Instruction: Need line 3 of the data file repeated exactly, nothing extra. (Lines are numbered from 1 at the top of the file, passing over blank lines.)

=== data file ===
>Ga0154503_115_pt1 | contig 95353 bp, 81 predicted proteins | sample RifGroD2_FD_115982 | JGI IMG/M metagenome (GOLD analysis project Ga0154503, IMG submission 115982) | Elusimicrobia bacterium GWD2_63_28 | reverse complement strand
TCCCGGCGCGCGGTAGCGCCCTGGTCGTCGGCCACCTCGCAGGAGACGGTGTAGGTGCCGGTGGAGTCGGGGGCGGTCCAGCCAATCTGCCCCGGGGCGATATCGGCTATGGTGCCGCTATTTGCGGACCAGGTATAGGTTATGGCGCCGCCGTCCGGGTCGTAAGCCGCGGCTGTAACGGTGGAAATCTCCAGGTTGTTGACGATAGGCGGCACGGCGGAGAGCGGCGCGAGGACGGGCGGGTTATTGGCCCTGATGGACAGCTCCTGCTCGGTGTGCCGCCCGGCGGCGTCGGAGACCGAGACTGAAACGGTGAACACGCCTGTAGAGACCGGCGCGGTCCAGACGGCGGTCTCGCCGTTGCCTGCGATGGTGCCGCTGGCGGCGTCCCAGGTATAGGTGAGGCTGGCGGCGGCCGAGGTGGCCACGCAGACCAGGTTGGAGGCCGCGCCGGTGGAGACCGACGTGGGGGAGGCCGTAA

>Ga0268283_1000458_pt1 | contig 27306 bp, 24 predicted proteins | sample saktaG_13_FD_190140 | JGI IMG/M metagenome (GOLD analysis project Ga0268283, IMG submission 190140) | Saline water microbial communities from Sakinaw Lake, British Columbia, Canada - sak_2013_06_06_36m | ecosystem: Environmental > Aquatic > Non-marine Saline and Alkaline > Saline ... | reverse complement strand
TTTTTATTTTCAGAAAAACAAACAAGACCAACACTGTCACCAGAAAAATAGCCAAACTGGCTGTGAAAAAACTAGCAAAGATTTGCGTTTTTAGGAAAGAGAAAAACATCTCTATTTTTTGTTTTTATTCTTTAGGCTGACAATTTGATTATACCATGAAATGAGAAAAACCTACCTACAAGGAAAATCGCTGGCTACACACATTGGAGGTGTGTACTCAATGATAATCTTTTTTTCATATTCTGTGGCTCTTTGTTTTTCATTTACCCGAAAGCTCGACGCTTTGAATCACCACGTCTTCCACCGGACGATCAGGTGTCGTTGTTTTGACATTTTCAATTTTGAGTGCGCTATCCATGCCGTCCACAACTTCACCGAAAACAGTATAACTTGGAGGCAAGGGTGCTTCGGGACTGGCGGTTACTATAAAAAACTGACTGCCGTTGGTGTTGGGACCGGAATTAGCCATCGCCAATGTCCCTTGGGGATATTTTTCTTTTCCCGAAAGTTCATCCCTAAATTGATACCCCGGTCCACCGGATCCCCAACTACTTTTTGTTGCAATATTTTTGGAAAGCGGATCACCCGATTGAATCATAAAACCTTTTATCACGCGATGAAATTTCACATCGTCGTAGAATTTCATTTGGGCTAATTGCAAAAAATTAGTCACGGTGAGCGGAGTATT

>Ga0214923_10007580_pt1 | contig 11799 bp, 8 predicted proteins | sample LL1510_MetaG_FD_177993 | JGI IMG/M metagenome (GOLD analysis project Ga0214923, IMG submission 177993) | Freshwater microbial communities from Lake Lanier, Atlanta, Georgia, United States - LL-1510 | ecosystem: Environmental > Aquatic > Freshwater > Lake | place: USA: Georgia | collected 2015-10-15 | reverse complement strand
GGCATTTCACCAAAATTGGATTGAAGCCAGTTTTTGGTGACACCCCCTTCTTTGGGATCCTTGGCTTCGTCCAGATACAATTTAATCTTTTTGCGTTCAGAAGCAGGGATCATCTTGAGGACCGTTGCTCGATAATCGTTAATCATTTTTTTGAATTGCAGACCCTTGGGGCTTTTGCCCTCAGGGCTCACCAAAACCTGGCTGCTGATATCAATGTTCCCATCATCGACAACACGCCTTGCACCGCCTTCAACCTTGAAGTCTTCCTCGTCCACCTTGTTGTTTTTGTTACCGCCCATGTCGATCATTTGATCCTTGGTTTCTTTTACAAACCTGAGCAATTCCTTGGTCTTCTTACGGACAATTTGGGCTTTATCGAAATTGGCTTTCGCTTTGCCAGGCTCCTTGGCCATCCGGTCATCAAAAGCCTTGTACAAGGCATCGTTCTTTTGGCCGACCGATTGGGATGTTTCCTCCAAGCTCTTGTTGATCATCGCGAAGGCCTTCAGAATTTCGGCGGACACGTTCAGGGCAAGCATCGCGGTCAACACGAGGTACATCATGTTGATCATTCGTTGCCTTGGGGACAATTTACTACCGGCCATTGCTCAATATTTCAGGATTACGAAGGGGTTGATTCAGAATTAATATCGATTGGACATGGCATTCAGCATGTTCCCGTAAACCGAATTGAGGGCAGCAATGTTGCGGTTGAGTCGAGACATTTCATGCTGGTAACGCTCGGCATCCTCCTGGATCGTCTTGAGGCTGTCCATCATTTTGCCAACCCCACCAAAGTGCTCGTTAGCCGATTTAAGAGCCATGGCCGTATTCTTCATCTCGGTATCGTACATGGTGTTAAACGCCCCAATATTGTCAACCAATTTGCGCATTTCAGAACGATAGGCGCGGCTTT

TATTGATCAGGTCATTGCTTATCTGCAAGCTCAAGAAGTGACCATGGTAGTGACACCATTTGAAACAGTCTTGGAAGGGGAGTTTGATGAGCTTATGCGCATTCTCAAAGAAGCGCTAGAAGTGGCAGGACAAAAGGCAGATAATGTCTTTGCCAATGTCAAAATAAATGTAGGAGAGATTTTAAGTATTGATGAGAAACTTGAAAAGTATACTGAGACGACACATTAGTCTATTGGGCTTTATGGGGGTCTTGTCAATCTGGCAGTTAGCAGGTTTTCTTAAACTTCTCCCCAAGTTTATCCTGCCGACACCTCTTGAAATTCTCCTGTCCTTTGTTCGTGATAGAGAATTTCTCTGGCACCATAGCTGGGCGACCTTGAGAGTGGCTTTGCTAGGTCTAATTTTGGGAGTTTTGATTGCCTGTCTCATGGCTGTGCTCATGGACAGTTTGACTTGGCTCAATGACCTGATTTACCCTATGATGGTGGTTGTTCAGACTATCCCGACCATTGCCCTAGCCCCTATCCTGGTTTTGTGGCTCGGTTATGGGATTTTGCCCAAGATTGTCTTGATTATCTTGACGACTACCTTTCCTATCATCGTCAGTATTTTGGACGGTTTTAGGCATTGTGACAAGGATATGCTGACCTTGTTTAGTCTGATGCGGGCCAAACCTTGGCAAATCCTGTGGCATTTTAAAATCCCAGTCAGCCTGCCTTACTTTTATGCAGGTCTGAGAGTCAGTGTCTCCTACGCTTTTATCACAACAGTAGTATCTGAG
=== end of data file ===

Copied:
>Ga0268283_1000458_pt1 | contig 27306 bp, 24 predicted proteins | sample saktaG_13_FD_190140 | JGI IMG/M metagenome (GOLD analysis project Ga0268283, IMG submission 190140) | Saline water microbial communities from Sakinaw Lake, British Columbia, Canada - sak_2013_06_06_36m | ecosystem: Environmental > Aquatic > Non-marine Saline and Alkaline > Saline ... | reverse complement strand